~ Hecho En Turquia ~

Wednesday, May 10, 2006

Machines That'll Make You Scream!

I loved to ride roller coasters: the “Scream Machine”, “Shockwave” [before being banned], “Superman”, “Chiller”, and even the infamous “Cyclone.” On a trip to Six Flags last year, I went on the “Scream Machine” again. Before, during, and after the ride, I was thinking about all of the repercussions a person could have if the ride went wrong. As part of being an adult, I tend to overanalyze stuff.

Could roller coasters have an adverse affect on your brain? There have been reported cases of brain injury caused by roller coasters but they are rare [most of them resulting from ignoring safety precautions].

Some roller coasters can reach speeds of 100 mph, and our “Kingda Ka” tops it all, reaching a speed of 128 mph. WOW! In order to better understand the effects of a roller coaster ride on a person, you need to understand physics, namely the "G-forces" involved [this is the force produced by the ride onto your body].

One G-force [“g”] is equal to the normal pull of gravity on your body, which is 9.8 m/s². As the ride accelerates, it applies more “g’s” onto the rider; this is why you feel weighty on the ride. While undergoing the first terrifyingly deep drop in “Kingda Ka,” riders undergo a force of 3-4 g’s [which is a lot considering that an average astronaut undergoes 3 g’s when blasting off into space]. Holy crap!

My intention is not to scare you. Over 300 million people go to amusement parks every year and very few sustain injuries. If you follow the safety procedures, you should be fine. If up for a thrill, check out the new rides at Six Flags!

Tuesday, May 09, 2006


Today, while talking on the phone with my cousin, he all of a sudden started hiccupping. This obviously made me laugh, but he was getting increasingly irritated by the second.

Thank goodness his attack lasted for only a few minutes. As for Charles Osborne, he was not so lucky. His hiccups spanned for 68 years, earning him a place in the Guinness World Records.

Why do people get hiccups?

My mother used to tell me that it was because someone overate. Hiccups are caused by an unusual tightening of your diaphragm [this is the muscle that helps you breathe]. When you inhale, the diaphragm pulls down; when you exhale, the diaphragm pushes back up. You get the hiccup sound when the glottis [your voice box] suddenly closes when you begin to inhale.

Hiccups are usually short, although some people do have hiccups that last for longer periods of time [days or even weeks]. No need to worry, if you become like Mr. Osborne, there are drugs and a surgical procedure available at your disposal. Nonetheless, for minor cases you can try a few home remedies you: could take quick sips of water, breathe into a paper bag, hold your breath, etc. My favorite is to scare the person. This has always worked on my cousin – unfortunately, I was not able to do it over the phone!

Monday, May 08, 2006

The Truth about Lymne Disease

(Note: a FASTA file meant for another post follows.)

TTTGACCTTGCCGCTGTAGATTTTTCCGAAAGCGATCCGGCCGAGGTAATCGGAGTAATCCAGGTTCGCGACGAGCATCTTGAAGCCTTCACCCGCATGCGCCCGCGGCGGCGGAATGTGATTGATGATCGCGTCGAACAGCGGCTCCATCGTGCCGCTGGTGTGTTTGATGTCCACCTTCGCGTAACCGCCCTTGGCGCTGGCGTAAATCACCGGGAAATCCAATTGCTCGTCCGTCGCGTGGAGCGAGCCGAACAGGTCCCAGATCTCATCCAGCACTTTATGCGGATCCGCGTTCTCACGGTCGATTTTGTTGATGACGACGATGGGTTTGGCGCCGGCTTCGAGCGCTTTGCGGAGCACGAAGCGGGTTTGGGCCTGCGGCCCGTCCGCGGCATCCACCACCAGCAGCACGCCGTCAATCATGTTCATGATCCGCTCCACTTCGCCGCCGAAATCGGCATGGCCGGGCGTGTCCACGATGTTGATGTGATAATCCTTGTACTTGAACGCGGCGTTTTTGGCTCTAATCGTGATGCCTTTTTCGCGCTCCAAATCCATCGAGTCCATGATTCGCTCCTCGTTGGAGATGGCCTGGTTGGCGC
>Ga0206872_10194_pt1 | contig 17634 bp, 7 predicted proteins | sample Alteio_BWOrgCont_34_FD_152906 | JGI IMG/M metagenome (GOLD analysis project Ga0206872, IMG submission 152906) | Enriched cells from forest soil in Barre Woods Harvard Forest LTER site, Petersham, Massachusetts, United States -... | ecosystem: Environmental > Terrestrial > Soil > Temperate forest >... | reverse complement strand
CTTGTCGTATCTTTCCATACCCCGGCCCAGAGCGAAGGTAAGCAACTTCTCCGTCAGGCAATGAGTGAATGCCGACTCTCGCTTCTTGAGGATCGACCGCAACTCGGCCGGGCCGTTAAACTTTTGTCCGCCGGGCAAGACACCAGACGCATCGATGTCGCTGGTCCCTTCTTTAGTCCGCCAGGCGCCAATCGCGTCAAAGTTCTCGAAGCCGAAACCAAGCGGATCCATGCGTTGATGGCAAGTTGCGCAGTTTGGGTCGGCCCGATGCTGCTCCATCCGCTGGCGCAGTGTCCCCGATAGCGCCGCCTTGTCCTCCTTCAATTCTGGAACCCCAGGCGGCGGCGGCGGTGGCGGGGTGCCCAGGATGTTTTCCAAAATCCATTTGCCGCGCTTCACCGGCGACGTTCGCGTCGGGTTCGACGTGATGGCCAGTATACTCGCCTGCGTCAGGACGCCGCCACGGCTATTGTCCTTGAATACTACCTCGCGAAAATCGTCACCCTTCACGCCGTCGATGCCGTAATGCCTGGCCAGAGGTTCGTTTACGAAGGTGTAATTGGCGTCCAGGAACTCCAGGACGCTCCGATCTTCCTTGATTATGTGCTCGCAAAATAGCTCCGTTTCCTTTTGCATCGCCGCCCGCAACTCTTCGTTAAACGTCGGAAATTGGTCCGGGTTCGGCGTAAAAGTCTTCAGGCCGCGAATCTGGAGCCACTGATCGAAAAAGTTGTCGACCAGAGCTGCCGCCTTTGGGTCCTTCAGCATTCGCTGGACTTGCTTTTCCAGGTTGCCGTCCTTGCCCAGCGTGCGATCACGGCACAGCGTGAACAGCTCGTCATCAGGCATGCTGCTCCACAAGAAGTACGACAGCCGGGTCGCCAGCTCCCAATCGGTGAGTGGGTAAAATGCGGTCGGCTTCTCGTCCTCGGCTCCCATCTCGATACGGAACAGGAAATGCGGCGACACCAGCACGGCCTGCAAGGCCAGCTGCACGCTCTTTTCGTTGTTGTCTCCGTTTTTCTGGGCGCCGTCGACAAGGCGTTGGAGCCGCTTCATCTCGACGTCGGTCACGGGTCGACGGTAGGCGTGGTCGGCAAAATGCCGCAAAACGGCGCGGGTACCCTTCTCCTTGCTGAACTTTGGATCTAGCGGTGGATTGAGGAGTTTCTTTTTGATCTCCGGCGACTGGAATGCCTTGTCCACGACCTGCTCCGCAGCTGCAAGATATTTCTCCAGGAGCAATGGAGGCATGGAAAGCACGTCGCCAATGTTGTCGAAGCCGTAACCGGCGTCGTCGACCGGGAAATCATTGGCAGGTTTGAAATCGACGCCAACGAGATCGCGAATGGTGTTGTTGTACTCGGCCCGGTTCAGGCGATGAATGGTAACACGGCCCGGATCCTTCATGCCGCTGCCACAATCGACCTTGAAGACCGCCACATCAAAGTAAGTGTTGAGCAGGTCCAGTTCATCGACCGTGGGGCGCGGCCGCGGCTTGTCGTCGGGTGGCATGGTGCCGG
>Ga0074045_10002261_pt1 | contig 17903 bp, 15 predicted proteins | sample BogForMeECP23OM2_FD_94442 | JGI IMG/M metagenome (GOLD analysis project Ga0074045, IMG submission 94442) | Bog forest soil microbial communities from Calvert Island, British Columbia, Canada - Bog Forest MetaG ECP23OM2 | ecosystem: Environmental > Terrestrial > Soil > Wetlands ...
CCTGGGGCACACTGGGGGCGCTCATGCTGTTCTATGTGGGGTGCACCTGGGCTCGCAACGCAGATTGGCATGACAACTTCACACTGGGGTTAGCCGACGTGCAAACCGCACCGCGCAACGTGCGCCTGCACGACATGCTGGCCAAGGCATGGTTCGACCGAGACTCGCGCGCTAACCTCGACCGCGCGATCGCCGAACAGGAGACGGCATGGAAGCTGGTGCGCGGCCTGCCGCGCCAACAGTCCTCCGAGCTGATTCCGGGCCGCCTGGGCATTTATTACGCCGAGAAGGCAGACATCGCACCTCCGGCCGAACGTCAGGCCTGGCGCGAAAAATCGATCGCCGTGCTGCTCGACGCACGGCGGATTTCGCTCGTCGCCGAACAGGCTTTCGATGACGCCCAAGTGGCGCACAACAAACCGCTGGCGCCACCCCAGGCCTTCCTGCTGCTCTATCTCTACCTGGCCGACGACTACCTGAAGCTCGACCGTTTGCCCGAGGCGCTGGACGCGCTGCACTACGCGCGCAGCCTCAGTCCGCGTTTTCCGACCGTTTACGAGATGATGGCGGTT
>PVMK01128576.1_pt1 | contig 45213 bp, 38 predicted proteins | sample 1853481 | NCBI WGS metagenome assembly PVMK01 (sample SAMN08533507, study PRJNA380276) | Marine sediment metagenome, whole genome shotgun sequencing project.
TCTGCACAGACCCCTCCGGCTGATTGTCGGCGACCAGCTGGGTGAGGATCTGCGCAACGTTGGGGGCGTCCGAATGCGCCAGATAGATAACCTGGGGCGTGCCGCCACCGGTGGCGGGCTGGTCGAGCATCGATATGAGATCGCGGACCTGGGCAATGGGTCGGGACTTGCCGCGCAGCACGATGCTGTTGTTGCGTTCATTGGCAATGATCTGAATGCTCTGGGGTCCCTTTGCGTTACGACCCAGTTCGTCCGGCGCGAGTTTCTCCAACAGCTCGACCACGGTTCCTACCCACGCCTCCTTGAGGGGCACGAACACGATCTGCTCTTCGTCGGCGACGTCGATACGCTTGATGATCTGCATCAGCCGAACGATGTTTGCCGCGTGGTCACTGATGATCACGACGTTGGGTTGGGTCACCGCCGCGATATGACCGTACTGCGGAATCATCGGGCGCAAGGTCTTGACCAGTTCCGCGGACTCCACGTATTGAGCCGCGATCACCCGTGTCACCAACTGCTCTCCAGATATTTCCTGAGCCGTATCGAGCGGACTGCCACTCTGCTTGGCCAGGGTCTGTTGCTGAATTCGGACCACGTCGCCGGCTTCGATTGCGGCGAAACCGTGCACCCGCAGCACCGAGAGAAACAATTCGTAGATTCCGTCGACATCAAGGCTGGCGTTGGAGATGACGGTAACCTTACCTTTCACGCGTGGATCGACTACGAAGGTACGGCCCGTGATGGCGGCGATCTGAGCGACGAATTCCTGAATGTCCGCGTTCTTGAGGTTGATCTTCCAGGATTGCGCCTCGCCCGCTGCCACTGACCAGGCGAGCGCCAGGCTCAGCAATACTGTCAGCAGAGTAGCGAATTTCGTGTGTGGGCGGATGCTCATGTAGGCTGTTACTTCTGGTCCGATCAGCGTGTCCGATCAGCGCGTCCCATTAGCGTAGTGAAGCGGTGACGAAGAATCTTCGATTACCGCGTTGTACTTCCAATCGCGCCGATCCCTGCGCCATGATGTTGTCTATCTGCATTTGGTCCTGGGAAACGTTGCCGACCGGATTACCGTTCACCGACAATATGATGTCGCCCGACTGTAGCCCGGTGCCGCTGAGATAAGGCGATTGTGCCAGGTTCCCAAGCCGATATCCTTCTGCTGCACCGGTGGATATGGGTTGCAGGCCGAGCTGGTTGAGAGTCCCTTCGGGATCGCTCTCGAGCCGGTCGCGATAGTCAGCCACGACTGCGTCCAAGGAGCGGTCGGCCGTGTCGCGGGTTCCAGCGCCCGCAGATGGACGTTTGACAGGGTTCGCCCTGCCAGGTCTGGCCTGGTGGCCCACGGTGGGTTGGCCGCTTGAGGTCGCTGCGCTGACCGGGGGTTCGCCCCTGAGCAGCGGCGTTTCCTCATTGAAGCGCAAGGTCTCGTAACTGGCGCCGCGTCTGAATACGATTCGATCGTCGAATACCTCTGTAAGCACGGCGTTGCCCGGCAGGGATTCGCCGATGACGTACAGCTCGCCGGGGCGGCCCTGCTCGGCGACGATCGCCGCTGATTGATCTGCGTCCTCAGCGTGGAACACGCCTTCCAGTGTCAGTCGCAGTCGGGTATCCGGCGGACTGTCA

What is Lyme disease [LD]? What happens to your body when infected? Many people associate LD with ticks and underestimate its consequences. If left untreated, this disease could become deadly.

LD was introduced in 1975 following an outbreak of arthritis in children living near Lyme, Connecticut. After careful study, scientists discovered that this disease was caused by bacteria [borrelia burgdorferi] transmitted to humans via tick bites.

When infected, LD attacks your skin, joints, nervous system, and in worst cases, organs. This is a deadly disease if left undiagnosed and untreated.

So, what are the signs of LD?

The “bull’s eye” rash is most commonly associated with LD. [white in the center, surrounded by red]. Nonetheless, many people tend to develop only a red rash or a bull’s eye pattern with redness in the center. If diagnosed in its early stages, LD can be treated with antibiotics.

Planning on a trip to the great outdoors?

Protect yourself against tick bites! Deer ticks are mostly found in dark shady places [moist ground near forests]. They cannot jump or fly; instead they crawl onto your skin and search for dark protected areas [back of your knee, armpit, neck, ears, etc]. Then they begin to pierce your skin until they find a blood supply.

Okay, you just noticed a tick on your body. Don’t panic! You can properly remove it!

Tweezers are best, but you could also use your fingers. Delicately snatch the tick by its mouthparts [that’s where it enters your skin] and slowly pull it out. Do not try to squeeze the tick's body! If you do, its head will remain inside your skin, in which case LD could still be transmitted!

Sunday, May 07, 2006

Summer Heat + Car = DANGER!!!

I bet you have seen pets and even children waiting in cars while the caretaker goes about her business. If you decide to confront the detrimental actions of the parent, they take it personally – extremely personally.

As the weather grows warmer, dehydration presents a greater risk for the elderly and children [even our friendly pets]. Every year, we see headlines about children losing their lives because they are left in cars. As the temperature inside the car rises, your ability to regulate your own body temperature may become impaired. You may lose the ability to sweat and cool yourself. You are now suffering from heat stroke.

Your body temperature is controlled by an area of the brain called the hypothalamus, which can alter heat balance by affecting blood vessels in the skin that cause sweating. To cool the body, the hypothalamus sends messages to make blood vessels near the surface of the skin larger. This helps heat escape from the body via the evaporation of sweat.